In short, under the influence of a psychedelic substance, the brain loses its grip on the flow of information both into and through itself. And, naturally, it attempts to correct the situation by updating its model — as it would under normal circumstances when error signals are generated — but it’s unable to form a stable and coherent model which reduces the error signals. As such, it continues searching, updating, and the subjective world becomes unstable, shifting rapidly in response to the unfiltered barrage of information from the environment.

Diagram of the brain unsuccessfully trying to update its model so it matches the novel patterns of information. DMT in the brain makes it impossible to find a match between what is seen and what is known.

This is clearly observed in the MRI scanner, as the brain seems to move in a disorderly fashion through an expanded number of different patterns of neural activity, many of which are only observed under the influence of a psychedelic. It’s as if the brain has been nudged out of tune and is fumbling with the dial attempting to retune itself. From the tripper’s perspective, the world becomes fluid and unstable: everything moves and flows, objects merge or change their identity from moment to moment, the garden hose on the lawn becomes a coiled snake, the pebbled driveway a bed of gleaming jewels.

DMT: The Reality Channel Switch

Although DMT also acts mainly via the 5HT2A receptor, its effects upon flooding the brain are dramatically different to regular doses of the other classic psychedelics: rather than simply being nudged out of tune, it’s as if the brain has been switched to an entirely different channel. The brain reaches for the dial and, with effortless precision, shifts to the new frequency. From a more neurological perspective, the brain ceases to construct the normal waking world model and begins to construct an entirely new model, which is experienced as an entirely new world.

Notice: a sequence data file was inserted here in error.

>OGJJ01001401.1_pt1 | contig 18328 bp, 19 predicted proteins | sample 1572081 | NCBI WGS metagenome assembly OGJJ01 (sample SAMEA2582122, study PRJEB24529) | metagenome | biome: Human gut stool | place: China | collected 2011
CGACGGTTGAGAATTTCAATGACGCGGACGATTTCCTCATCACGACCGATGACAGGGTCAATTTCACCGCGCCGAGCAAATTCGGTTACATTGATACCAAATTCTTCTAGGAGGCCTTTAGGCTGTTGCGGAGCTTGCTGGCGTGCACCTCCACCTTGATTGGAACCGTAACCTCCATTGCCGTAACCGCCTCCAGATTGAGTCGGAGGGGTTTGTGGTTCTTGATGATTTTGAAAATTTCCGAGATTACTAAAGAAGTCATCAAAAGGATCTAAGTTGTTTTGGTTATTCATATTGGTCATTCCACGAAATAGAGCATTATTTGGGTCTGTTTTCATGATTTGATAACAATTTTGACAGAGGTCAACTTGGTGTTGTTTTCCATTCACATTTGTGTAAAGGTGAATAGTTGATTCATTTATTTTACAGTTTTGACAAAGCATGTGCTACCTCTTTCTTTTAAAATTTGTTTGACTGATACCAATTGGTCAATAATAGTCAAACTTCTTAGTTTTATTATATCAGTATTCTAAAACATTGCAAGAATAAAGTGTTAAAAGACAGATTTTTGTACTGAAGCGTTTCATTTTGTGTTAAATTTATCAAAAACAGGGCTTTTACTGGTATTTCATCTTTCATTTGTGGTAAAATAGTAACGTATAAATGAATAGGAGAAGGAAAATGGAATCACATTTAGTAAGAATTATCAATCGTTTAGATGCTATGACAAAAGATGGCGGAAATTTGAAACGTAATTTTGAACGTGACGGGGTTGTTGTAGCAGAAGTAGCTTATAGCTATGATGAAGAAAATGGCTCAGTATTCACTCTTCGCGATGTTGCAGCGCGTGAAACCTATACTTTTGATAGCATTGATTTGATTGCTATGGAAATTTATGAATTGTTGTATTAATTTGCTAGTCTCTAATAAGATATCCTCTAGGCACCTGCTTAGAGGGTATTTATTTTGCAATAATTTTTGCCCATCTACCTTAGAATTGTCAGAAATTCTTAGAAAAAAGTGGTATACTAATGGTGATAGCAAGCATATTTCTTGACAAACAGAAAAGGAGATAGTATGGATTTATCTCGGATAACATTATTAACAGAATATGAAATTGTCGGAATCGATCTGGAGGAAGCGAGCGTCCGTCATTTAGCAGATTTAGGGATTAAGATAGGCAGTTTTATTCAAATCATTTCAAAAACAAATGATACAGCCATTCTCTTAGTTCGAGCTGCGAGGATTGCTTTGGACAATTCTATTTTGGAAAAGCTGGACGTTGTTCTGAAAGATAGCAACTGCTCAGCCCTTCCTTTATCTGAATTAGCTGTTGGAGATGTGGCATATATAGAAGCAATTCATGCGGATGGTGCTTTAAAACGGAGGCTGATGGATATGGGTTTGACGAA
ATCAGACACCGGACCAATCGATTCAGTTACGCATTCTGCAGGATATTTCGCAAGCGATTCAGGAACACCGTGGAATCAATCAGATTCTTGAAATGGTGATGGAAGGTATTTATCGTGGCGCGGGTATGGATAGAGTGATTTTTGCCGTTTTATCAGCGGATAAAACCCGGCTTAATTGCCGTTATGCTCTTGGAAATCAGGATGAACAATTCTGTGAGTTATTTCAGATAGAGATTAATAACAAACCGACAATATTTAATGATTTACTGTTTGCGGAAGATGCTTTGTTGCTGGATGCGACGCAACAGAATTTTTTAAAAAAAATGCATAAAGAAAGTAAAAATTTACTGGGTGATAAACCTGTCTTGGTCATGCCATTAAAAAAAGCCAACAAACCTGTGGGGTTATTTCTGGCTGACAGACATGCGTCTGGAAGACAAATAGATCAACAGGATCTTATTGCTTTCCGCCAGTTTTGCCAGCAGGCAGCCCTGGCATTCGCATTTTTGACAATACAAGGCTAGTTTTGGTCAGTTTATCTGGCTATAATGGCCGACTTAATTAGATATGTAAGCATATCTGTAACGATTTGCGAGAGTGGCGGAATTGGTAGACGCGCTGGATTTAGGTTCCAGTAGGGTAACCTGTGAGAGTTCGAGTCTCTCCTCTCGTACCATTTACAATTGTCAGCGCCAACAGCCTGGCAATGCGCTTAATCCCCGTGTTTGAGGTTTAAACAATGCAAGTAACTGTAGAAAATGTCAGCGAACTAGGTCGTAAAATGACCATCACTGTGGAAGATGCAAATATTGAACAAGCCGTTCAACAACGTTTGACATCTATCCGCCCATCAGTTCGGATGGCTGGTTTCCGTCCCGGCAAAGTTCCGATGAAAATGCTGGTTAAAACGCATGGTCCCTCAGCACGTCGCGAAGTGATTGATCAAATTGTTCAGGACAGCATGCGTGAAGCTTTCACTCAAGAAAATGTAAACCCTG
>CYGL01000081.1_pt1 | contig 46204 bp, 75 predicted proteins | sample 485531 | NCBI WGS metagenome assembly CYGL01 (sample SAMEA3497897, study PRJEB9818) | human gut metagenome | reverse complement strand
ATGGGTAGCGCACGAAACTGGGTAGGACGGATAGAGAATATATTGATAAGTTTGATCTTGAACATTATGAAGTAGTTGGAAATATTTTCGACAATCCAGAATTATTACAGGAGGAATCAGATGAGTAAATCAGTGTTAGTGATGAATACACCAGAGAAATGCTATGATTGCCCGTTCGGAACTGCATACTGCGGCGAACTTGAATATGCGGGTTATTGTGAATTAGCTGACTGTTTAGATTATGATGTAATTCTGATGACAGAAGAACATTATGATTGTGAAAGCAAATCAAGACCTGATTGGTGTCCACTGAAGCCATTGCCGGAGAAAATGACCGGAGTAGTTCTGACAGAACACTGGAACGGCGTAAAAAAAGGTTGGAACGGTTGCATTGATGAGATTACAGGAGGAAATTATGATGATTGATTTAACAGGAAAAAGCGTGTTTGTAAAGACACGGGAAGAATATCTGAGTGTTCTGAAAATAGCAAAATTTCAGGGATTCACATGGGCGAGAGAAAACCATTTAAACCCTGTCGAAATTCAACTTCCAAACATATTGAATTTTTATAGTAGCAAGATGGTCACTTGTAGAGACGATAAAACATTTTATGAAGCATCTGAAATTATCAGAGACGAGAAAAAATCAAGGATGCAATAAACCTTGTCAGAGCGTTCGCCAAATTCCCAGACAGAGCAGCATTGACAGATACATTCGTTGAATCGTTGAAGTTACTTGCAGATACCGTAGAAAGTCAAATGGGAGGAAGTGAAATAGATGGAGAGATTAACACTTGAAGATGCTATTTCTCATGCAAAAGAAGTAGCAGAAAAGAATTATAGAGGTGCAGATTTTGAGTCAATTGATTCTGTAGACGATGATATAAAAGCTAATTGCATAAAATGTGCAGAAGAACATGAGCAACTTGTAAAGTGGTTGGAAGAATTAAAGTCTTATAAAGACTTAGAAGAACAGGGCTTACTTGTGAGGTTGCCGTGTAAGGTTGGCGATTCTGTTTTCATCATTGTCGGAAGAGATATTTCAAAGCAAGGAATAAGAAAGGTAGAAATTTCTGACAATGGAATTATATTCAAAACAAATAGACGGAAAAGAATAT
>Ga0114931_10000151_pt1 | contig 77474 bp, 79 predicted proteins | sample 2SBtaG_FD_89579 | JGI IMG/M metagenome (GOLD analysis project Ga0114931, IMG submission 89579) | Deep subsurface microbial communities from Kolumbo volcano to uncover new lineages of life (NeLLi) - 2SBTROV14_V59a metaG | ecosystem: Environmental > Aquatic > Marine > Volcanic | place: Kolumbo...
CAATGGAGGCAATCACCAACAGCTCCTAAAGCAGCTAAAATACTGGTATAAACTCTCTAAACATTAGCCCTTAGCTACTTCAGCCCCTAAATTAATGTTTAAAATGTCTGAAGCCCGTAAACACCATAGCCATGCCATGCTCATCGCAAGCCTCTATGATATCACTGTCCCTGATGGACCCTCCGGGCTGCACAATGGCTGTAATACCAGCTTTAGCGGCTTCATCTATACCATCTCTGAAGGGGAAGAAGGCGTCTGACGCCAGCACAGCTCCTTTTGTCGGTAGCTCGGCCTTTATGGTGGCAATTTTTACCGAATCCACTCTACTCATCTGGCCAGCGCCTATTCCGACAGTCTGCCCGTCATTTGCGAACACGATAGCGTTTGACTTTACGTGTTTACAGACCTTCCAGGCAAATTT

Assuming the dosage is sufficient, the breakthrough DMT state doesn’t present itself as a maelstrom of confusion and chaos — although this does typify the early stages of the experience — but rather fully realised worlds of crystalline clarity and replete with a diverse ecology of intelligent beings eager to communicate with the tripper. The switch from Channel Consensus Reality to Channel DMT is swift, efficient, and complete.

While there are still relatively few neuroimaging studies of the DMT state in humans, this data gap is now being filled by the pioneering Centre for Psychedelic Research at Imperial College London (among others), which recently published a detailed study of the effects of DMT on neural oscillations measured using EEG. Neurons are electrochemically active cells and, when very large numbers of these cells are connected and active — as in a human brain — electrical oscillations of various frequencies emerge, synchronise, and propagate across the cortex, and can be detected through the skull. Different frequency bands have particular roles in brain function, and synchronisation of oscillations can help in organising the structure and timing of neural activity. In particular, so-called alpha-oscillations are associated with the brain’s ability to model the world and predict patterns of sensory information. Studies with LSD and psilocybin reliably show a decrease in the strength of these alpha oscillations, as well as desynchronisation of several types of oscillations, indicating the disruption of the brain’s world model and the increase in disorderly patterns of neural activity. However, whilst these effects were also observed in the DMT study — since DMT also acts mainly at the 5HT2A receptor — the researchers also recorded a surprising increase in the strength and synchrony of lower frequency oscillations known as delta and theta oscillations. They described this novel effect as the emergence of “apparent order amidst a background of disorder.” These delta/theta oscillations are normally associated with the dream state, when the sleeper is immersed in a world disconnected from the environment. However, while the dream world is built from the same model as the waking world (but without sensory testing), the DMT world is utterly incomparable and must be constructed using an entirely different model. As such, it’s likely that this new order that emerges during the DMT state indicates that the brain has successfully found a stable new channel — Channel DMT.